Much of the report deals with the FBI’s handling of witnesses and its degree of coordination and consultation with Justice in following guidelines. “The question we considered was not whether a particular investigative decision was the ideal choice or one that could have been handled more effectively,” the report said, “but whether the circumstances surrounding the decision indicated that it was based on considerations other than the merits of the investigation. If a choice made by the investigative team was among two or more reasonable alternatives, we did not find that it was improper even if we believed that an alternative decision would have been more effective.”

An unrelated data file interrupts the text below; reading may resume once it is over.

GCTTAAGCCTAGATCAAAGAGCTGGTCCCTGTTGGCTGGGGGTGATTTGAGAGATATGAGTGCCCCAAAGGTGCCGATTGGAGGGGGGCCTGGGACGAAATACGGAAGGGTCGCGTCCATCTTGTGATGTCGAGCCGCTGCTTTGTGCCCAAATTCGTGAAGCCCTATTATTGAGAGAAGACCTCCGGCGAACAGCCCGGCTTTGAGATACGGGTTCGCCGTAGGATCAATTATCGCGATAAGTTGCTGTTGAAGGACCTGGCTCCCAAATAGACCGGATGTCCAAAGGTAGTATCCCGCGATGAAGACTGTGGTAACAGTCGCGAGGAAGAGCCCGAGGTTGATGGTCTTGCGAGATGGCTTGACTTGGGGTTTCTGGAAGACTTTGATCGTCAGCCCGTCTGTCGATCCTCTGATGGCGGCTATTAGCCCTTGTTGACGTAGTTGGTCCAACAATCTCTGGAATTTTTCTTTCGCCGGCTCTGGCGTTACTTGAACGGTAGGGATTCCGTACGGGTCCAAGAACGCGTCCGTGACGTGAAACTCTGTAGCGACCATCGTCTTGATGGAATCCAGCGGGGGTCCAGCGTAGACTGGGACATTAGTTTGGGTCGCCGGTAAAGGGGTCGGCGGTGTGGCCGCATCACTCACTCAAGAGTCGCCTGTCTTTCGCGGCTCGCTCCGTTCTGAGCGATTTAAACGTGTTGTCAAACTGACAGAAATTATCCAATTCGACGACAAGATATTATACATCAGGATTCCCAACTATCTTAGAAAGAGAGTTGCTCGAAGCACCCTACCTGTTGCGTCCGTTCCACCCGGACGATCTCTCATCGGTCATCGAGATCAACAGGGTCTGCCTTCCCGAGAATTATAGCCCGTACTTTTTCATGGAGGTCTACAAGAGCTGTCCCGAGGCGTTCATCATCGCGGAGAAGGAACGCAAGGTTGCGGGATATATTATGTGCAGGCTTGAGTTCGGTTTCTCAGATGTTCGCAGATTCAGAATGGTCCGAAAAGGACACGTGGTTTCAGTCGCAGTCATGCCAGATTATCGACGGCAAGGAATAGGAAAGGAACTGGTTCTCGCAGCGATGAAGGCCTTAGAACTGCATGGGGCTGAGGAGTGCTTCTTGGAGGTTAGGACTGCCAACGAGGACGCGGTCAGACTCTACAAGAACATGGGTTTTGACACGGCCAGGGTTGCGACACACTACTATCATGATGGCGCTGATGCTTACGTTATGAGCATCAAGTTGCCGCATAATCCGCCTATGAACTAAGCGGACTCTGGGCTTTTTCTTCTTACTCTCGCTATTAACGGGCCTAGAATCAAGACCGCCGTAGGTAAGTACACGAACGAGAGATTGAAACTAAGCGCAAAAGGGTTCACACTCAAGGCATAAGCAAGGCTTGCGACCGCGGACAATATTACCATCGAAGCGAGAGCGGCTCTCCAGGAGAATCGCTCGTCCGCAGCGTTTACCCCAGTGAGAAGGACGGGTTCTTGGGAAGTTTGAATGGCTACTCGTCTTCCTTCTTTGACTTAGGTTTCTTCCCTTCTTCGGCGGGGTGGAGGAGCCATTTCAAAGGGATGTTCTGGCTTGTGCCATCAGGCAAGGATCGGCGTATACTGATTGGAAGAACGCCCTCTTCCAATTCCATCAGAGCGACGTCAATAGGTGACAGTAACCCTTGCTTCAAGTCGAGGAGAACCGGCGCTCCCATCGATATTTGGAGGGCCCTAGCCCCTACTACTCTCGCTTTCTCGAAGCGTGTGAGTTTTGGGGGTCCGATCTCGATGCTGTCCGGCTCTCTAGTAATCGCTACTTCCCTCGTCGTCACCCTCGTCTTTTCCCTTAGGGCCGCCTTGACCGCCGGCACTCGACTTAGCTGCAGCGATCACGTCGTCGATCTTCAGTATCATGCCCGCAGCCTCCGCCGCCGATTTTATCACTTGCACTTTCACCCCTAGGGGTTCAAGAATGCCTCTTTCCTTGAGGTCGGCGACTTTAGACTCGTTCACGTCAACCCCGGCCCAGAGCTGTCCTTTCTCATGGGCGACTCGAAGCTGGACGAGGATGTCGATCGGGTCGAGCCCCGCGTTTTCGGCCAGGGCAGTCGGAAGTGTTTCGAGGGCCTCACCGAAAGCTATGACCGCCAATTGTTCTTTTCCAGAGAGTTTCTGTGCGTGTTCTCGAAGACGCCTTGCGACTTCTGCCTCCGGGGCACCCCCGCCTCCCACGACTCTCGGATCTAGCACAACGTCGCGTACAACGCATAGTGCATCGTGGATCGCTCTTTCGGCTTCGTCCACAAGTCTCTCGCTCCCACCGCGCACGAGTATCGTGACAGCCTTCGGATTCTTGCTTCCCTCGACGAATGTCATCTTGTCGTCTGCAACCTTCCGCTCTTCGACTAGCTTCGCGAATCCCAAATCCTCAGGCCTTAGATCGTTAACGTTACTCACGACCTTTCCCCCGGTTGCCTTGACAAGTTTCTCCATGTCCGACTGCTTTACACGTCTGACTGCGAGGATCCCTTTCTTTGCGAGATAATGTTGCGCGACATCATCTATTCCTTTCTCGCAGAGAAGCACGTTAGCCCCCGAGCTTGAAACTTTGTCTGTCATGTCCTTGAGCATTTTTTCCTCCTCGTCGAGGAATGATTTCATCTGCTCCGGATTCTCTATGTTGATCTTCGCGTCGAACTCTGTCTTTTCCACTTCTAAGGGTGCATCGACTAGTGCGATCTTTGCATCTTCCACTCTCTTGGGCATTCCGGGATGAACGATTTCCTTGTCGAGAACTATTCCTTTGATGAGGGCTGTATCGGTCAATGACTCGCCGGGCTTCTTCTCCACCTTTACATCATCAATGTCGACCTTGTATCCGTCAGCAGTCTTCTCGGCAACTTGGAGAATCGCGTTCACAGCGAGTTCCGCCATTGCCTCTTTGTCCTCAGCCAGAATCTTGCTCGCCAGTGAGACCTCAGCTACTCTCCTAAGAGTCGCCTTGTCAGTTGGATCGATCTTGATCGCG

As is typical, the IG report made recommendations for Justice, in this case nine, while referring five individuals for discipline. The remedies include creating stronger guidelines to lessen the chances that an investigating agency announces or discloses the status of a probe of individuals “that could impact an election.” It recommended better training of FBI agents in media contact and the use of text and instant messages on official devices. And finally, in a reference to fired former FBI Deputy Andrew McCabe, whose wife briefly sought a Virginia state Senate office as a Democrat, the IG recommended that “department ethics officials consider implementing a review of campaign donations when department employees or their spouses run for public office.” (Horowitz had issued a separate report on McCabe earlier, accusing him of misleading FBI investigators.)